JAMB Syllabus for Economics and Recommended Textbooks

Filed in JAMB-UTME by on February 5, 2016 0 Comments

This is the official JAMB Syllabus for Economics. Questions in this year’s JAMB will be taken from these sections highlighted in this syllabus. So, take note of them while preparing for your exams. We also added full list of  Recommended Textbooks for you to use and read for the exam.

The aim of this 2016/2017 Unified Tertiary Matriculation Examination (UTME) syllabus in Economics is to prepare the candidates for the Board’s examination. It is designed to test their achievement of the course objectives, which are to:
1. demonstrate sufficient knowledge and understanding of the basic concepts, tools and their general applications to economic analysis;
2. identify and explain the basic structures, operations and roles of the various economic units and institutions (national and international);
3. describe major economic activities – production, distribution and consumption;
4. identify and appraise the basic and current economic problems of society;
5. develop the competence to proffer solutions to economic problems identified.

TOPICS/CONTENTS/NOTES OBJECTIVES

1. Economics as a science

a. Basic Concepts:
Wants, Scarcity, choice, scale of
preference, opportunity cost, Rationality,
production, distribution, consumption.
bi. Economic problems of:
What, how and for whom to produce and
efficiency of resource use.
bii. Application of PPF to solution of economic
problems.

Candidates should be able to:

(i) compare various concepts in economics
and their applications;
(ii) interpret graphs/schedules in relation to
the concepts;
(iii) identify economic problems;
(iv) proffer solutions to economic problems

2. Economic Systems

a. Types and characteristics of free
enterprise, centrally planned
and mixed economies
b. Solutions to economic problems under
different systems
c. Contemporary issues in economic systems
(economic reforms e.g deregulation,
banking sector consolidation, cash policy
reform).

Candidates should be able to:

(i) compare the various economic systems;
(ii) apply the knowledge of economic systems to contemporary issues in Nigeria
(iii) proffer solutions to economic problems in different economic systems.

3. Methods and Tools of Economic Analysis

a. Scientific Approach:
i. inductive and deductive methods
ii. positive and normative reasoning

b. Basic Tools
i. tables, charts and graphs
ii. measures of central tendency: mean,
median and mode, and their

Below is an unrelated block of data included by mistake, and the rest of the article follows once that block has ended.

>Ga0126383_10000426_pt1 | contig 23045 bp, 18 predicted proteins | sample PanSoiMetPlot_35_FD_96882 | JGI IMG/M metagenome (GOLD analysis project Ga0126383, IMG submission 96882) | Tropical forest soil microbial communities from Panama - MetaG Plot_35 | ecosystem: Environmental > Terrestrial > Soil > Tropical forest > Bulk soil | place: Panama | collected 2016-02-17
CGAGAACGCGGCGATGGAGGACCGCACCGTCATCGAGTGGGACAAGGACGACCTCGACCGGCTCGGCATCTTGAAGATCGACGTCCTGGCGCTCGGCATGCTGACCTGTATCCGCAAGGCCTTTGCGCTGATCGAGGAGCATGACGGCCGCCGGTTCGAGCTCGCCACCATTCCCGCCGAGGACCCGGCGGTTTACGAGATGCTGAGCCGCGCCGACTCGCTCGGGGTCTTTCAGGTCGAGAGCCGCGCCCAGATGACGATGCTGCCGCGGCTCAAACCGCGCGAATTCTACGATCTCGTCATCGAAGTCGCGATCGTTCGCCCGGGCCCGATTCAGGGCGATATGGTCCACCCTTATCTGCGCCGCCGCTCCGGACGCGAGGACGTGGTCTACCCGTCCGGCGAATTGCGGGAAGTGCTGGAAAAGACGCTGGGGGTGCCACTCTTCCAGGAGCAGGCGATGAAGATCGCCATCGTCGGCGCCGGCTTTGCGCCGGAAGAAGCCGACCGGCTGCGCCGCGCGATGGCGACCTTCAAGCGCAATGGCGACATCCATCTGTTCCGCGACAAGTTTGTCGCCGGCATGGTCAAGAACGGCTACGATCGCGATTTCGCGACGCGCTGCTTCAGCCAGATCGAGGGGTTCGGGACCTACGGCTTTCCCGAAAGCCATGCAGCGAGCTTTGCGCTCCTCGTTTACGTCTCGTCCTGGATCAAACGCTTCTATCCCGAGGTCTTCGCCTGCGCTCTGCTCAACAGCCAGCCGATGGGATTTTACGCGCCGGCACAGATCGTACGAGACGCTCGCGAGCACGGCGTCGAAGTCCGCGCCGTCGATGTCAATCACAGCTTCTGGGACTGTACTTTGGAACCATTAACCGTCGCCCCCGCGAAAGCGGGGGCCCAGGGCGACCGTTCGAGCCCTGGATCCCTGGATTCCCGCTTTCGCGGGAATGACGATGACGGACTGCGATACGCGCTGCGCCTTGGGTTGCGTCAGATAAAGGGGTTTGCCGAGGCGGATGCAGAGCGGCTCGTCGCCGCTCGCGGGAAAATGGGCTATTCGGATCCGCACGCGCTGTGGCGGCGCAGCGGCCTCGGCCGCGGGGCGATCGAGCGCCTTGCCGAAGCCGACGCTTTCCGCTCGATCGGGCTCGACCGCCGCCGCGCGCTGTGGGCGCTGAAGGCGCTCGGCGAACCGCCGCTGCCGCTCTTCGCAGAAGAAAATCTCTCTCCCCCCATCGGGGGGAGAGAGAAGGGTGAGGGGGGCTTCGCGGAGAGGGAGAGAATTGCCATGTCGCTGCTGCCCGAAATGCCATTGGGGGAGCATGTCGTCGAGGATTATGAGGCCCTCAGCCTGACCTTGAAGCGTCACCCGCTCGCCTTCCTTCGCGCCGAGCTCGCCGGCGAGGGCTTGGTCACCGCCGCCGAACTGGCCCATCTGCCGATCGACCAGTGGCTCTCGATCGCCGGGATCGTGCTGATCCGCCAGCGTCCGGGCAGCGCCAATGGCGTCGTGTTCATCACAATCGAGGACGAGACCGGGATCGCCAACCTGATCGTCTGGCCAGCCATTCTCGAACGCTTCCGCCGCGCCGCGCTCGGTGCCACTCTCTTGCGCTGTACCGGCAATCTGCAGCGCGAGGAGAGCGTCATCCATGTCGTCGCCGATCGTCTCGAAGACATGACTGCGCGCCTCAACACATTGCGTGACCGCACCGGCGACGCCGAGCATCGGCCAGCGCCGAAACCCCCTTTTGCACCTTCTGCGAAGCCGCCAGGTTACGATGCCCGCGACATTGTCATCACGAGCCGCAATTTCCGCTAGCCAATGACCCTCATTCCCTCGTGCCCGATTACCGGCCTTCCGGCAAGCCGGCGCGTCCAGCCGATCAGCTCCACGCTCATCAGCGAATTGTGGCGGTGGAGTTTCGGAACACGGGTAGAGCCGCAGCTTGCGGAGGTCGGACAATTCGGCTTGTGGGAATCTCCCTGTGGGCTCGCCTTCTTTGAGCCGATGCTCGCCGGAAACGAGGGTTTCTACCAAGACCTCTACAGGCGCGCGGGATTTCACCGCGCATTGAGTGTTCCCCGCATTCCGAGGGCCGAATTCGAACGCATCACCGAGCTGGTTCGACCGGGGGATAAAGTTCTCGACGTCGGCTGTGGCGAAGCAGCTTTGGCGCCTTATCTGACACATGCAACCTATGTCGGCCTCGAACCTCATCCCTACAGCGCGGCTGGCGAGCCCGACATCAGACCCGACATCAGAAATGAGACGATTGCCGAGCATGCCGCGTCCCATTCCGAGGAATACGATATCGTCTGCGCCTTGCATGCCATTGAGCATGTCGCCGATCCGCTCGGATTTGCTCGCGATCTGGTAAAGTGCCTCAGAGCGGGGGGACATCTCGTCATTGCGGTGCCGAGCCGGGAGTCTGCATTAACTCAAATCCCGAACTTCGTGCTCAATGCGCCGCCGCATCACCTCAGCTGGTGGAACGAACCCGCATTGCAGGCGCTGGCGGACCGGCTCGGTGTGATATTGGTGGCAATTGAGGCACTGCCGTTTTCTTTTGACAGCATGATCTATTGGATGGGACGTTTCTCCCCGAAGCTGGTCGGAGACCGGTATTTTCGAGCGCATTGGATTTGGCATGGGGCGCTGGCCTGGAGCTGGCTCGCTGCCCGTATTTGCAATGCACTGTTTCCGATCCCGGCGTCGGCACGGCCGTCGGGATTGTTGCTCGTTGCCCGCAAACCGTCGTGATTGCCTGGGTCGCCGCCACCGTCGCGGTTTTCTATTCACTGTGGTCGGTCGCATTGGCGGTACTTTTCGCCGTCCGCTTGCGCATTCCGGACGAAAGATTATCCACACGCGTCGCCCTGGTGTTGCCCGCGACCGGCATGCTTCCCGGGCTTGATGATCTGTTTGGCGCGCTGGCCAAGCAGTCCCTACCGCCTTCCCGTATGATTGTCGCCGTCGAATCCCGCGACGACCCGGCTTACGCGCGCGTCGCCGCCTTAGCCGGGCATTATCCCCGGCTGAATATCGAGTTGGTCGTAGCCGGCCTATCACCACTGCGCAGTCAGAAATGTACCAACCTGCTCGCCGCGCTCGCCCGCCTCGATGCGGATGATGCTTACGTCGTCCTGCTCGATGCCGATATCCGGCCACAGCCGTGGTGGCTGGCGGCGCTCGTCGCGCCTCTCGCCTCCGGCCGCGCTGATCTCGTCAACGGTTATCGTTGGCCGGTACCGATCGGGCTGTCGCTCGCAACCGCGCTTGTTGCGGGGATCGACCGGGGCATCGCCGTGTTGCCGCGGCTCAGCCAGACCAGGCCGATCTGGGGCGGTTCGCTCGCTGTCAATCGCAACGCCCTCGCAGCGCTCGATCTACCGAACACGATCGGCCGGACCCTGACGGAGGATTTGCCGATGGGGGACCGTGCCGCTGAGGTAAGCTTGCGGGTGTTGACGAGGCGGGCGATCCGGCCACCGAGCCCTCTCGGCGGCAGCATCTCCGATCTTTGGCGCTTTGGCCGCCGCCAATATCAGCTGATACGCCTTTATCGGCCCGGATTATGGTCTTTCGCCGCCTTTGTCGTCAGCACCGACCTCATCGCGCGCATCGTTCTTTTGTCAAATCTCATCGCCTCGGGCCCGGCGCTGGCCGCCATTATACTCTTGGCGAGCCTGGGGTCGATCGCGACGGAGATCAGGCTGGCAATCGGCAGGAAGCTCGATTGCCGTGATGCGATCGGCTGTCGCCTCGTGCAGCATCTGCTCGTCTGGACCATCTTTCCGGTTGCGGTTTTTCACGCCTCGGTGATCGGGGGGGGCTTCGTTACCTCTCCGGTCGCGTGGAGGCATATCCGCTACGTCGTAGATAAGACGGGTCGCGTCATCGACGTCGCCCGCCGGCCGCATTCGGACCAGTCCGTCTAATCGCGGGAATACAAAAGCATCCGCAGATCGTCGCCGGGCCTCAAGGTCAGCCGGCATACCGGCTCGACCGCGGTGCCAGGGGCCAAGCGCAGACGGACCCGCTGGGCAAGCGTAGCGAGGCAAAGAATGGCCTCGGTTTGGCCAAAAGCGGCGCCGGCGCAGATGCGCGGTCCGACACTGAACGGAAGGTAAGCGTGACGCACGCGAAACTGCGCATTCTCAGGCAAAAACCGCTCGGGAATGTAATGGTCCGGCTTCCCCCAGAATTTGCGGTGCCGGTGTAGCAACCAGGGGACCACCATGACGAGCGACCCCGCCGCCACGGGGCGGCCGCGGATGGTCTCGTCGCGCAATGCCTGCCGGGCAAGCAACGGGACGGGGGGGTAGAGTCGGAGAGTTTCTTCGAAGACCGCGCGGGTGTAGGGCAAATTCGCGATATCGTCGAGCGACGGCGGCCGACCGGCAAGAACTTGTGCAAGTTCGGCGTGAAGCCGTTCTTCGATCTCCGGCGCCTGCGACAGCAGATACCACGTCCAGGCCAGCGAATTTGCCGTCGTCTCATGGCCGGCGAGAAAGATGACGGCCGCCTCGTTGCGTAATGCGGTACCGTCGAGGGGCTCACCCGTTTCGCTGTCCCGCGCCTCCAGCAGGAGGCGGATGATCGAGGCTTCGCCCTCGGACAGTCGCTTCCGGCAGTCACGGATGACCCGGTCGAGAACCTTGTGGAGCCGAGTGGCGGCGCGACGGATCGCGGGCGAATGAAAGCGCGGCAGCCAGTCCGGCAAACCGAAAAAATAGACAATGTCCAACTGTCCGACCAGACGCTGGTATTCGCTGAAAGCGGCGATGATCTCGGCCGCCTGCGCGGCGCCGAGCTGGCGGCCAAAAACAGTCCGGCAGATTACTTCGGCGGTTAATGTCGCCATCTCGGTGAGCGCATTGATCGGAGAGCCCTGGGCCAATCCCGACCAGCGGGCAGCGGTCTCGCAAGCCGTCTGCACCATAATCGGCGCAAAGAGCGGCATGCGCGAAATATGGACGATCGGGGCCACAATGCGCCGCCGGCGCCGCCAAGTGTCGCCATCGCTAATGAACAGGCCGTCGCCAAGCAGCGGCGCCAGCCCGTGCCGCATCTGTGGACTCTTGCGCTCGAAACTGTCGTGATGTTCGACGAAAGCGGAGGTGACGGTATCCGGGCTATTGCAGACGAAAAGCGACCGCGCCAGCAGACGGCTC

applications.
iii. measures of dispersion; variance,
standard deviation, range and their
applications;
iv. merits and demerits of the tools.

Candidates should be able to:

(i) distinguish between the various forms of
reasoning;
(ii) apply these forms of reasoning to real life
situations;
(iii) use the tools to interpret economic data;
(iv) analyse economic data using the tools;
(v) assess the merits and demerits of the tools.

4. The Theory of Demand

a. i. meaning and determinants of demand
ii. demand schedules and curves
iii. the distinction between change in
quantity demanded and change in
demand.

b. Types of demand:
Composite, derived, competitive and joint demand:

c. Types, nature and determinants of
elasticity and their measurement –
price, income and cross elasticity of
demand:

d. Importance of elasticity of demand to
consumers, producers and government.

Candidates should be able to:

(i) identify the factors determining demand;
(ii) interpret demand curves from demand schedules;
(iii) differentiate between change in quantity demanded and change in demand;
(iv) compare the various types of demand and their interrelationships;
(v) relate the determinants to the nature of elasticity;
(vi) compute elasticities;
(vii) interpret elasticity coefficients in relation to real life situations.

5. The Theory of Consumer Behaviour

a. Basic Concepts:
i. utility (cardinal, ordinal, total average and marginal utilities)
ii. indifference curve and budget line.
b. Diminishing marginal utility and the law of demand.
c. Consumer equilibrium using the indifference curve and marginal analyses.
d. Effects of shift in the budget line and the indifference curve.
e. Consumer surplus and its applications.

Candidates should be able to:

(i) explain the various utility concepts;
(ii) apply the law of demand using the marginal utility analysis;
(iii) use indifference curve and marginal
analyses to determine consumer equilibrium;
(iv) relate the income and substitution effects;
(v) apply consumer surplus to real life
situations.

6. The Theory of Supply

a. i. Meaning and determinants of
supply
ii. Supply schedules and supply curves
iii. the distinction between change in
quantity supplied and change in
supply

b. Types of Supply:
Joint/complementary, competitive and
composite

c. Elasticity of Supply:
determinants, measurements, nature and
applications

Candidates should be able to:

(i) identify the factors determining
supply;
(ii) interpret supply curves from supply schedules;
(iii) differentiate between change in quantity supplied and change in supply;
(iv) compare the various types of supply and their interrelationships;
(v) relate the determinants to the nature of elasticity;
(vi) compute elasticity coefficients;
(vii) interpret the coefficients in relation to real live situations.

7. The Theory of Price Determination

a. The concepts of market and price
b. Functions of the price system
c. i. Equilibrium price and quantity in
product and factor markets
ii. Price legislation and its effects
d. The effects of changes in supply and
demand on equilibrium price and
quantity.

Candidates should be able to:
(i) explain the concepts of market and price;
(ii) examine the functions of the price system;
(iii) evaluate the effects of government interference with the price system;
(iv) differentiate between minimum and maximum price legislation;
(v) interpret the effects of changes in supply and demand on equilibrium price and quantity.

8. The Theory of Production

a. Meaning and types of production
b. Concepts of production and their interrelationships (TP, AP, MP and the law of variable proportion).
c. Division of labour and specialization
d. Scale of Production:
Internal and external economies of scale and their implications.